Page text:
In the story of Sodom and Gomorrah, why would God kill Lot’s wife?
The story of Sodom and Gomorrah is a tale of two destroyed cities in the Bible’s history of Abraham and his extended family of Lot, his wife, their two daughters and their fiancés (Genesis 18 & 19.) The well-documented account involves prayer and intercession; two angels disguised as ordinary men; a mob of homosexual rapists; and eventually fire, brimstone and destruction—a terrifying story of how God deals with deep darkness, lawlessness and perversion. While it is sobering to read any account of God’s wrath, it is also our reassurance that no evil goes unnoticed. Sin always has consequences and some are fatal.
Unfortunately, Lot’s wife does not survive the judgment. She has a particularly unusual death by turning into a pillar of salt as she disobeys an angel of the Lord. “When they had brought them outside, one [angel] said, ‘Escape for your life! Do not look behind you, and do not stay anywhere in the valley; escape to the mountains, or you will be swept away’” (Genesis 19:17, NASB95.) As the cities exploded under God’s pronounced wrath, fire fell from the skies and literally ground them to powder. In the horror and tumult, Lot’s wife looked back as they escaped…and she died.
Yours is a valid question that mirrors the thought-processes of many people, including Christians: Under those terrible circumstances, why kill the woman? The best answer requires a paradigm shift for us: God didn’t kill her. She chose her fate. Please allow me to explain:
God is God and we are not. He doesn’t operate like we do (Isaiah 55:8), nor does he ever say things without meaning them. We often project our ways of thinking or our emotional responses onto the Lord as if he is a human like us; like his rationale and logic are identical to ours. While it’s true Jesus spent time with us in human form, he was also simultaneously God and the maker of everything in and on the planet (John 1:1-3.) So he is not like us, though we are made in his image. We humans may have attributes of him…but it surely does not apply in the reverse.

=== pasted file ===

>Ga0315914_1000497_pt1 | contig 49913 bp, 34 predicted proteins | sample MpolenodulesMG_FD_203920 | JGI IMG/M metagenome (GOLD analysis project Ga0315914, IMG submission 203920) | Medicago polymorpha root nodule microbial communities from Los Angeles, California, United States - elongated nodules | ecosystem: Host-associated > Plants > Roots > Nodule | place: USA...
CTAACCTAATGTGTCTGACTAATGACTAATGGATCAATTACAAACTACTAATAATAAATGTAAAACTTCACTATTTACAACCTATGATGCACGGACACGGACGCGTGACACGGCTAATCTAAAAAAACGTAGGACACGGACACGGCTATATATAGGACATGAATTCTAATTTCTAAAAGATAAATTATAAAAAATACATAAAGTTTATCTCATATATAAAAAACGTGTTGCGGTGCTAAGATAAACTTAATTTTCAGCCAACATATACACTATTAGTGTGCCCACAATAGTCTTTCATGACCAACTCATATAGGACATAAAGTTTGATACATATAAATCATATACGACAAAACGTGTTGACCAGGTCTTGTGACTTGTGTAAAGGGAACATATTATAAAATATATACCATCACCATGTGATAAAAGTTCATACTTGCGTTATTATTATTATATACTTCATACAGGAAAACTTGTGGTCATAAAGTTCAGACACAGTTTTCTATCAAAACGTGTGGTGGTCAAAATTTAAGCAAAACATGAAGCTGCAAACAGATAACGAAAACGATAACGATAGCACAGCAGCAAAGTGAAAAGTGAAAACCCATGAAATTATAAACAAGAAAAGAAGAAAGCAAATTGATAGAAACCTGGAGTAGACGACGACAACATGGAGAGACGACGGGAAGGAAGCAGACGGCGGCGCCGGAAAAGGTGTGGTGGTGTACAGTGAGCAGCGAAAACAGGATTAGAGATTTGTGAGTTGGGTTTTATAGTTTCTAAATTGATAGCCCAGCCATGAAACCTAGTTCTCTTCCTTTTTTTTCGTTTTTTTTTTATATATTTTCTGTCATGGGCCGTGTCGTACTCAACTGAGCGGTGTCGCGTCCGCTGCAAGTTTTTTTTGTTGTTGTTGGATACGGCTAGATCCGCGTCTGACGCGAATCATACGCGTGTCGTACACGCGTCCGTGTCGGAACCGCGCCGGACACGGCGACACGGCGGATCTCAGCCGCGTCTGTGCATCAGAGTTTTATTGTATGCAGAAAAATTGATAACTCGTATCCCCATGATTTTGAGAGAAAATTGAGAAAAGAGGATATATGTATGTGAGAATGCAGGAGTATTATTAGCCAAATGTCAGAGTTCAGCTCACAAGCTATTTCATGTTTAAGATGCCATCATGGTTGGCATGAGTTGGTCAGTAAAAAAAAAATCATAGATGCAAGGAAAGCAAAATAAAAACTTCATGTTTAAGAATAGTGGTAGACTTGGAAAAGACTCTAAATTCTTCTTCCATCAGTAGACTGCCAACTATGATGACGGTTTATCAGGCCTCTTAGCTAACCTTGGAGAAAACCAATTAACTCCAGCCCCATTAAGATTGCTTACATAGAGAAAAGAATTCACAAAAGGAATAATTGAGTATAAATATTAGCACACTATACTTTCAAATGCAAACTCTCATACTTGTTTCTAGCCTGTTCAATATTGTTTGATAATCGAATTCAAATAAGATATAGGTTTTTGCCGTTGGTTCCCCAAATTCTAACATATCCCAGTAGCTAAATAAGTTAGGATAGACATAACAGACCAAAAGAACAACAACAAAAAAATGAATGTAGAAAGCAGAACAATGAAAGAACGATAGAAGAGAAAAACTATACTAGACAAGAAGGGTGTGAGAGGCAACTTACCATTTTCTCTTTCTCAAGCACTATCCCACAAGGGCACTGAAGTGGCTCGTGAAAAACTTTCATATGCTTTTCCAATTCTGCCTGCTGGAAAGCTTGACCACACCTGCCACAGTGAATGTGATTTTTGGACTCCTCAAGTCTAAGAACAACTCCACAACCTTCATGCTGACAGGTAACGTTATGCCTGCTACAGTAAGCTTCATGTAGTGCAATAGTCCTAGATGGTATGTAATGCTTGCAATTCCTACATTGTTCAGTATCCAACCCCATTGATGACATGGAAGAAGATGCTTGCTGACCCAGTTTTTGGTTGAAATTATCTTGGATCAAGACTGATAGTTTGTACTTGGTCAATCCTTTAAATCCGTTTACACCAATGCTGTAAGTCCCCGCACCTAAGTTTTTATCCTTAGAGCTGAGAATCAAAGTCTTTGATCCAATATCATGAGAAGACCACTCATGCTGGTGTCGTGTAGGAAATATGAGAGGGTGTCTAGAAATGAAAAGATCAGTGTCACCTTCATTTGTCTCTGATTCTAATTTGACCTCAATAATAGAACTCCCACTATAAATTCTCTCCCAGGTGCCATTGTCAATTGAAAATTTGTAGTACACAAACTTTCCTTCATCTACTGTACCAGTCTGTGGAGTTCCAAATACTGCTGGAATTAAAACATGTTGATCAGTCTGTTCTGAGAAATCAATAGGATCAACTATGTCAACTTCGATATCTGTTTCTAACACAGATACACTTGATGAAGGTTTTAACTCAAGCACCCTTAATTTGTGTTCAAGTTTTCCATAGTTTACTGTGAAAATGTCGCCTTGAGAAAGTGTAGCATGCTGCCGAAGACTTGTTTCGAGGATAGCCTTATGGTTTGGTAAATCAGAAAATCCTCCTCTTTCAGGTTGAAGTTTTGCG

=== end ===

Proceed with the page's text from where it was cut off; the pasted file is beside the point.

When we choose the Christian God to be our God, we then agree by default to allow him to rule in that position over our lives. We surrender to his authority, also by default, as subordinates or servants—we accept and enjoy our status as sons and daughters of the King. And when he sends two angels, like he did in this case, to make sure his directives are clear, the act of obedience is not optional. It must be absolute. It is not a discussion or an assumption that he’ll let it slide if we can’t help ourselves and accidentally disobey what he says. After all, it was God’s deep love for Abraham’s family that was at stake; protecting them and rescuing them out of cities slated for doom. No, honoring God means we cannot cherry-pick what we like or dislike about what he has said…we simply accept it. That is, if our relationship with God matters to us and we want to honor him by possessing a healthy fear of his power and position. In the case of Lot’s wife, her safety was dependent upon her obedience to, and in honor of, Almighty God.
“Then the Lord rained on Sodom and Gomorrah brimstone and fire from the Lord out of heaven, and He overthrew those cities, and all the valley, and all the inhabitants of the cities, and what grew on the ground. But his wife, from behind him, looked back, and she became a pillar of salt” (Genesis 19:24-26.)
Lot’s wife chose her curiosity over the Lord’s command. It is an important lesson; an opportunity for us to acknowledge and understand the awesome, fearful, glorious power of our God who requires an appropriate response to his decisions. We must simply say, “Yes, Lord. You are God and I am not.”